Mario & Sonic at the Olympic Games (Series) Review
Posted: 16 months ago, last updated 4 months ago.
The series started on the DS and Wii in 2008, with stylus and motion controls. This has continued onto the 3DS, Wii U and Switch. These combine the simple fun of Mario Party games, with the motion controls of Wii Sports. However, the earlier games in the series focus more on curated series of motion-controlled sporting competitions, while the later games have moved more towards ad-hoc collections of sporting-themed mini-games.
There are 20 or so different sports in each of the games, that make for fun introductions to new activities and are really competitive. The events follow rules and regulations of the specific sports, including athletics, gymnastics, shooting, archery, rowing, aquatics, fencing, and table tennis. It also includes alternate versions of Olympic events where interactions are more fantastical and dramatic.
- Mario & Sonic at the Olympic Games (2008) on Wii and DS
- Mario & Sonic at the Olympic Winter Games (2009) on Wii and DS
- Mario & Sonic at the London 2012 Olympic Games (2011) on Wii and 3DS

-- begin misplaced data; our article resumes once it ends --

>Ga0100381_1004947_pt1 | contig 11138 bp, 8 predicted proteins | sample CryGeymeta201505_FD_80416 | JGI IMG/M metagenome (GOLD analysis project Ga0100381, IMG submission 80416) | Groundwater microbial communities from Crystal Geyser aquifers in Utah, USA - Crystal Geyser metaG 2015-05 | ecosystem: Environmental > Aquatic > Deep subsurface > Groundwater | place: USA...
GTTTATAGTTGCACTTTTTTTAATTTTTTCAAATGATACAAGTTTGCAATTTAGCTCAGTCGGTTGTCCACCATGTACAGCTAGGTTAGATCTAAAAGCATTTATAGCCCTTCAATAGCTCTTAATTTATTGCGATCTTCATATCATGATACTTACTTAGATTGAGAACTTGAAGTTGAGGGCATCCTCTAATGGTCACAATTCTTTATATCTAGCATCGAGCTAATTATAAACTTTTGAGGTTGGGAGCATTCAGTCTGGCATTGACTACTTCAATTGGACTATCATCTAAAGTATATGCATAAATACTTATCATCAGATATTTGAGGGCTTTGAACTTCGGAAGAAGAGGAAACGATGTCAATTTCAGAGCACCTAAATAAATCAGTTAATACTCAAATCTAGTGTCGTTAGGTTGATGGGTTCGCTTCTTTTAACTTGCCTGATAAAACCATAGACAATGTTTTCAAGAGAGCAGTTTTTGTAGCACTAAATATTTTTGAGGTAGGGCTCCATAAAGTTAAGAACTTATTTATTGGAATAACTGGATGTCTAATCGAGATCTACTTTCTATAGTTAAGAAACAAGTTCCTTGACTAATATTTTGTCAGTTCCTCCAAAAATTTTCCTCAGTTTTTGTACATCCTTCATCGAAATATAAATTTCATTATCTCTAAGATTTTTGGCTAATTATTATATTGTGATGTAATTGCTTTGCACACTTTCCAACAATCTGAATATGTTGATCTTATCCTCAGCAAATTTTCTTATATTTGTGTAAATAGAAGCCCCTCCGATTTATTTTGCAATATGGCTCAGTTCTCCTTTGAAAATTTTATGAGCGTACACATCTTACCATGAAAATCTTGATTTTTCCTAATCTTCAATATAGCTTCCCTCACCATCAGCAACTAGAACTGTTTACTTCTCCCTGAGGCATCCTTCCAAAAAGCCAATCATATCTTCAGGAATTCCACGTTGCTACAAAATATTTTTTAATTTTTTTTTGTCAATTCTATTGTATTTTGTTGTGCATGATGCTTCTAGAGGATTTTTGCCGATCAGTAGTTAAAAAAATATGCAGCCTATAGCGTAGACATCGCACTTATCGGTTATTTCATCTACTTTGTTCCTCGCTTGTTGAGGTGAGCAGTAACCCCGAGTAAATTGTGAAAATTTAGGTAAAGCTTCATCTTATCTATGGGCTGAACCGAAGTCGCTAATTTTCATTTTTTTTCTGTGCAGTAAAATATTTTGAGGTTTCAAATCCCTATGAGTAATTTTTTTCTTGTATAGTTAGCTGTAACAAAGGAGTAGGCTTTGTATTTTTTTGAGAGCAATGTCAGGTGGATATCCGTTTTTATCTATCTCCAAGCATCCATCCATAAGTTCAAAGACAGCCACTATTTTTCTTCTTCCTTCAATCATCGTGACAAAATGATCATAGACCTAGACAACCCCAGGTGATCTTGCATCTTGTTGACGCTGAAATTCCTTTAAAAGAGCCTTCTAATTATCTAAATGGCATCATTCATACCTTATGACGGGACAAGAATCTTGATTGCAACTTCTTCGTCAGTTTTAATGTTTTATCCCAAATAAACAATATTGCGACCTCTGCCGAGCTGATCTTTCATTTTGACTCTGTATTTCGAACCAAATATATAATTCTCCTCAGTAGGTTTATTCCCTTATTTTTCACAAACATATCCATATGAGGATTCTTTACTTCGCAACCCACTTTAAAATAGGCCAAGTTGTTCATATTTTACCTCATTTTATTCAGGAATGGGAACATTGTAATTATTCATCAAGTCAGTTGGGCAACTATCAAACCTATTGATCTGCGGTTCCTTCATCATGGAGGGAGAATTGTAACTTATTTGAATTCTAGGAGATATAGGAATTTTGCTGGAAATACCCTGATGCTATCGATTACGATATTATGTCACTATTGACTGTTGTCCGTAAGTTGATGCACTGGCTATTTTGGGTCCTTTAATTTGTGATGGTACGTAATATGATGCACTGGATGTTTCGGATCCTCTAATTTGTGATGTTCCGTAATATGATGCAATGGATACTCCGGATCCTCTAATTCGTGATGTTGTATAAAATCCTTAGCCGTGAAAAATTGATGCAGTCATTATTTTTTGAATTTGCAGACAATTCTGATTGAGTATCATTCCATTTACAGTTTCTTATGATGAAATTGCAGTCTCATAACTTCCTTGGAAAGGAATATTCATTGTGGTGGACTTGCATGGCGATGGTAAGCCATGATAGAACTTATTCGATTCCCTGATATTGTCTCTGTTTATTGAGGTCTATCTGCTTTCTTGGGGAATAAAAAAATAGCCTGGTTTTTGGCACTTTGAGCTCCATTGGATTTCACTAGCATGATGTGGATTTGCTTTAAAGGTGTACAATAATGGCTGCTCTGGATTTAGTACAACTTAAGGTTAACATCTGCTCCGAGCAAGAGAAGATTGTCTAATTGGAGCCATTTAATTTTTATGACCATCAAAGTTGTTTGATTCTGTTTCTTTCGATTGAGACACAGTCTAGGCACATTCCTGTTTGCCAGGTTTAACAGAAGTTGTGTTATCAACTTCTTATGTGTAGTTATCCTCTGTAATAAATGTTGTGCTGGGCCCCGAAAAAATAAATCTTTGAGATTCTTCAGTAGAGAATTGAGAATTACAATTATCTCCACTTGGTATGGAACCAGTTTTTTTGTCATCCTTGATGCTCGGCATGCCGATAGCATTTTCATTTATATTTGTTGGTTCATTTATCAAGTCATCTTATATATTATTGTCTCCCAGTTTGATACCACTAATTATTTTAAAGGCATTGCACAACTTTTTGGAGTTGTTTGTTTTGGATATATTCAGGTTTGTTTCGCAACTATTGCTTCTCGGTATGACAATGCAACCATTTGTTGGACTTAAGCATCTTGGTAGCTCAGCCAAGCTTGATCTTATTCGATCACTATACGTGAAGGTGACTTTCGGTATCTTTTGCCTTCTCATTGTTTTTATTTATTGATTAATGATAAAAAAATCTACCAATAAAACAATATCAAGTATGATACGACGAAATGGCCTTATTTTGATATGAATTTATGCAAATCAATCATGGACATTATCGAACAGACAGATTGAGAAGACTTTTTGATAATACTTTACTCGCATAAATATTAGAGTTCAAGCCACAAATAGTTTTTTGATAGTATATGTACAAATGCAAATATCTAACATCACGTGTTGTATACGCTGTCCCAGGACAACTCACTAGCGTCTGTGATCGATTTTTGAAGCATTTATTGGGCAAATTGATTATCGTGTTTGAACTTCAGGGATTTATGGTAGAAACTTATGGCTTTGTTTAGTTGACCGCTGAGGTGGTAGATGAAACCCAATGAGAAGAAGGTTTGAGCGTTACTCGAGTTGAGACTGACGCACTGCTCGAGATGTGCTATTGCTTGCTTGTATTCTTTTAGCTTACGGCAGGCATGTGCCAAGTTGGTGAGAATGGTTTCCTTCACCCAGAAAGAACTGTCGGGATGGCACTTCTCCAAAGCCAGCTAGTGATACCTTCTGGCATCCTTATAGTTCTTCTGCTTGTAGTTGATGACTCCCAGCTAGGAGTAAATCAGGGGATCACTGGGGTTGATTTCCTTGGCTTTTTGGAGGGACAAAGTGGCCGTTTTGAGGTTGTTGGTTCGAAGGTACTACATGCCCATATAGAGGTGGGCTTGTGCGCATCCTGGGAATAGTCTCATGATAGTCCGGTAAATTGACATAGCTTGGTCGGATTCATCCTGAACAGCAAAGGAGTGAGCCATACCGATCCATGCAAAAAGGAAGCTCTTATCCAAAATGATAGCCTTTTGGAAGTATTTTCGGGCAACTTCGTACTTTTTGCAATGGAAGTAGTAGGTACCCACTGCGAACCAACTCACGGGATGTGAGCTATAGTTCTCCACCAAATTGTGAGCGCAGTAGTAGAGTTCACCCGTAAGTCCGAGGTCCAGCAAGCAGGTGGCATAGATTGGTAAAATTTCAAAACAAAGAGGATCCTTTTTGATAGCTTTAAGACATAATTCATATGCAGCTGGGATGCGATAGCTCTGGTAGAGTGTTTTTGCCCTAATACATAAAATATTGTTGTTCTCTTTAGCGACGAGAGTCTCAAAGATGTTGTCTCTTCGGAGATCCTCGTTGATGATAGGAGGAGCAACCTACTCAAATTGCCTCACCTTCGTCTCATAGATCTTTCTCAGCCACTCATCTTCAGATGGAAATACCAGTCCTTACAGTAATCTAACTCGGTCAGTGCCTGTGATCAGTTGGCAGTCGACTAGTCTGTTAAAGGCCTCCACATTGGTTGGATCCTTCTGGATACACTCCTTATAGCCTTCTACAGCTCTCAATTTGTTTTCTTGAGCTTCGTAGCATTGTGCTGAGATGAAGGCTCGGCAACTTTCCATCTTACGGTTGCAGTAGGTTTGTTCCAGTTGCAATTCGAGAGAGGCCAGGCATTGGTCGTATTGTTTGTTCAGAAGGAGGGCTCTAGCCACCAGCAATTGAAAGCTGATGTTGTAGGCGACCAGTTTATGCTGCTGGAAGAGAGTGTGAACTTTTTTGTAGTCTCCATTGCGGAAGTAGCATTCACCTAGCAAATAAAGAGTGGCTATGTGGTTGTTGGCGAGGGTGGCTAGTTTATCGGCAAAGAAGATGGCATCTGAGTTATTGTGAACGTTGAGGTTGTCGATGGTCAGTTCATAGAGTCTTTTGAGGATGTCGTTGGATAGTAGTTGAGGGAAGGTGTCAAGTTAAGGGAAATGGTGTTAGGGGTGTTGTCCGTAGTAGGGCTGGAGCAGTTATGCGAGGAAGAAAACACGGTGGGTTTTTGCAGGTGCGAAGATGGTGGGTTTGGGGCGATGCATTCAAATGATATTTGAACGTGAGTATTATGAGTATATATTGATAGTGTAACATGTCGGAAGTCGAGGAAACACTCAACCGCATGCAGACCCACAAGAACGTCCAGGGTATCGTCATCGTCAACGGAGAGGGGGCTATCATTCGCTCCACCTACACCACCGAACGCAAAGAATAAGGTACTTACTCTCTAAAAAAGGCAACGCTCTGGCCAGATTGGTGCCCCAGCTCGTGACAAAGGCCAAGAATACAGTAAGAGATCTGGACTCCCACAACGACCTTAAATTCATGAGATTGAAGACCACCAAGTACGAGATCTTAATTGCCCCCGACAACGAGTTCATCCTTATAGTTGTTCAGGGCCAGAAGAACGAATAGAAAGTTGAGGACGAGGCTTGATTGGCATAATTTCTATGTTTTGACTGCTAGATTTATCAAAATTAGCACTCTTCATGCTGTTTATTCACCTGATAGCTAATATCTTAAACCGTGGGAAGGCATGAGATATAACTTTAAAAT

- Mario & Sonic at the Sochi 2014 Olympic Winter Games (2013) on Wii U (Motion Plus support) and 3DS
- Mario & Sonic at the Rio 2016 Olympic Games (2016) on Wii U (Motion Plus support) and 3DS
- Mario & Sonic at the Olympic Games Tokyo 2020 (2019) on Switch
Content Rating: PEGI 7
Release Date: 06/11/2007, updated in 2019
Price: 5% off
Platforms: 3DS and 2DS, DS, Switch, Wii and Wii U
Genres: Action, Physically Active and Sports
Players: You can play with 4 players in the same room and up to 8 players online. The Wii, Wii U and Switch games offer ways for up to 4 people to compete. The Switch version offers 8-player online play.
Mario & Sonic At The Olympic Games Tokyo 2020
Mario & Sonic At The Rio 2016 Olympic Games
Does not offer in-game purchases, 'loot boxes' or 'battle/season passes'.
You will need Nintendo Online (must be 18 to purchase, but can be any age to use) to play online with Nintendo Switch.
Rated PEGI 7 for non-realistic violence. When hit in boxing or karate, bright lights flash and the characters let out a grunt of pain. When downed, characters lay motionless on the ground for a short amount of time before trying to get back up. There are never any injuries visible on the characters' bodies, and reactions to some of the attacks are slapstick in nature. All the characters are cartoony and child-friendly in design.
ESRB EVERYONE 10+ for cartoon violence.
Users Interact: The game enables players to interact and communicate with each other, so may expose players to language usually associated with older rated games.
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